Tiny tunes: Can’t stop the music


Please do NOT call Children’s Services on me.
Despite what you may think (and what scientific evidence may have proven), exposure to the soundtrack from Saturday Night Fever does not actually constitute child abuse.
At least not in this state.
Disco duck. Before you get all up in my business about disco, you should know that a) children learn what they live; and b) my parents were practically infants themselves when I was born and cannot really be held responsible (or so I’m told) for anything they did.
Accordingly, some of the greatest transgressions in my so-called happy childhood include, but are not limited to, dressing me like a complete dork in poly-blend abominations like prairie dresses and red, white and blue plaid shorts (bicentennial pants!). Pants that undoubtedly still exist in a landfill somewhere, resisting all attempts to biodegrade.
My mother was also prone to giving me shag haircuts that make both home perms and mullets look like a really good idea.
Sing out. However, the most questionable parenting practice was probably allowing me to attend some hippie nursery school that taught me to sing Joy to the World at age 3.
Not the Christmas song version – which would have been darling – but rather the Three Dog Night version where Jeremiah was a bullfrog with a noted fondness for wine.
Isn’t that just the perfect song for a toddler to belt out for grandma?
I was hip. While other kids my age were listening to Itsy Bitsy Spider and Twinkle, Twinkle, Little Star, I was rocking out to the Fifth Dimension and Jim Croce.
I was more than once informed that Bad Bad Leroy Brown was, in fact, “my song” because I was “meaner than a junkyard dog.”
Worse, my mother still laughs to recall the toddler me parroting the lyric: “the sleeping pill I took was just a waaasstteee of time!” loudly and in public after gleaning it from some long-forgotten top 40 hit. I like to imagine I was the only member of the preschool set claiming an intimate knowledge of sleep aids – and love gone wrong.
Later, I would spend far too much time listening to the Bee Gee’s croon How Deep is Your Love and pining over imaginary relationships with overly hairy men in white leisure suits.
I literally fell asleep many nights to the Beatles, Rolling Stones, Led Zeppelin, the Bee Gees and, of course, the seminal Anne Murray. Her rendition of You and Me Against the World (which should have been called “The Ballad of the Single Parent”) can still give me chills.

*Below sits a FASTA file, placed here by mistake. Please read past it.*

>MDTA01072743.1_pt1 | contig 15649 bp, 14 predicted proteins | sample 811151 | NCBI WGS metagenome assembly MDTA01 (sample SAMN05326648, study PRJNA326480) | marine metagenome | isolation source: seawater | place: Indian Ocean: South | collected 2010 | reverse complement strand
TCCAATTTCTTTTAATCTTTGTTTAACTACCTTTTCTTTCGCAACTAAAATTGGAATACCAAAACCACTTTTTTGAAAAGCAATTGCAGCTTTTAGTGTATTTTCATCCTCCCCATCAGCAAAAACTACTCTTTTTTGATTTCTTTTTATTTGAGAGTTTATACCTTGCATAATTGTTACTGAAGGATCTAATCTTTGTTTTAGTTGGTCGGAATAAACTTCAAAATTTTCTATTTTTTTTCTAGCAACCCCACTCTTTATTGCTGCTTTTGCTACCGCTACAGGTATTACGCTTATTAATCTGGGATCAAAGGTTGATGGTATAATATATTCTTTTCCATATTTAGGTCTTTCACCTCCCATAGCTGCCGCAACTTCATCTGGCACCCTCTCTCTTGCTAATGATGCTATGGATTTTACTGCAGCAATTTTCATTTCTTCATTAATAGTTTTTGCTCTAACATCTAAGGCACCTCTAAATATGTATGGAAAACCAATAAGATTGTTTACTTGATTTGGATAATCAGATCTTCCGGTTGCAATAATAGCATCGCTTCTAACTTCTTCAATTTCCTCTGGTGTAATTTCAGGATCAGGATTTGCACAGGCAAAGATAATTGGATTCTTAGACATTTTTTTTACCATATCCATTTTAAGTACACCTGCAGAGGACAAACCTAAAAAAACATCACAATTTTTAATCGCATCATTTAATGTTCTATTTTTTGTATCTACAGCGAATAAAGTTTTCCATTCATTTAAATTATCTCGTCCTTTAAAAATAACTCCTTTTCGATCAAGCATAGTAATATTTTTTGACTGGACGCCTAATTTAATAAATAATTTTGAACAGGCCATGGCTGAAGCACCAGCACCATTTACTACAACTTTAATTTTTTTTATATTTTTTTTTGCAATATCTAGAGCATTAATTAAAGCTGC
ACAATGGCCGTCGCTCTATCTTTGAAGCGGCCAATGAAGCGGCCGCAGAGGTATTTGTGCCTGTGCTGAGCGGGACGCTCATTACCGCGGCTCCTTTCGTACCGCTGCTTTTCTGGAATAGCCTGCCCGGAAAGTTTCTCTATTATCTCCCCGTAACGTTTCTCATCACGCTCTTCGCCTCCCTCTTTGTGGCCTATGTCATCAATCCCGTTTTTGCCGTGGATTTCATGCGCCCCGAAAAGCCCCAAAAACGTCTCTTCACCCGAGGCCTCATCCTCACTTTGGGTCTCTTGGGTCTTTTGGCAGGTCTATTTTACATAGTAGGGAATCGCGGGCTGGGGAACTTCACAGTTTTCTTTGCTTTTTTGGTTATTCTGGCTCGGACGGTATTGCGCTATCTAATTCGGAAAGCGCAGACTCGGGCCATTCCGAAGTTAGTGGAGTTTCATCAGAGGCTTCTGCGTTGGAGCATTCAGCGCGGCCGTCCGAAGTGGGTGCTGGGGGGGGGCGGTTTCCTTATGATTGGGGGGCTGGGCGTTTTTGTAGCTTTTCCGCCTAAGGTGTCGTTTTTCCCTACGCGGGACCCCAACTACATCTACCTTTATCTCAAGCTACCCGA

Or nightmares. Whatever.
True torture. The problem with pop songs is they are wildly entertaining for the first 30,000 or so times you hear them that first week. After that, you want to smash yourself over the head with something heavy just to dull the throbbing pain of a catchy song gone horribly wrong.
Witness: Help Me Rhonda or anything else by the Beach Boys. While other children dreamed of monsters under the bed and frightful creatures that chased them through the dark, I dreamed of California Girls.
Granted, a childhood set to music isn’t completely abusive. It can be highly educational too.
To this day, I can proudly recite the Preamble to the Constitution, but only to the tune of Schoolhouse Rock.
(Kymberly Foster Seabolt has had “conjunction junction” in her head since 1974. She welcomes comments c/o kfs@epohi.com; P.O. Box 38, Salem, OH 44460; or http://userweb.epohi.com/~kseabolt.)


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Warm, witty and just a wee bit warped, Kymberly Foster Seabolt is a native of Kent, Ohio, who survived childhood exposure to disco and grew up to marry and move to the country. Her column weaves her special brand of humor with poignant, entertaining, and honest portrayals of parenting, marriage, and real life. She currently lives in northeastern Ohio with her husband, two children, two dogs, two cats, and numerous dust bunnies who wish to remain nameless.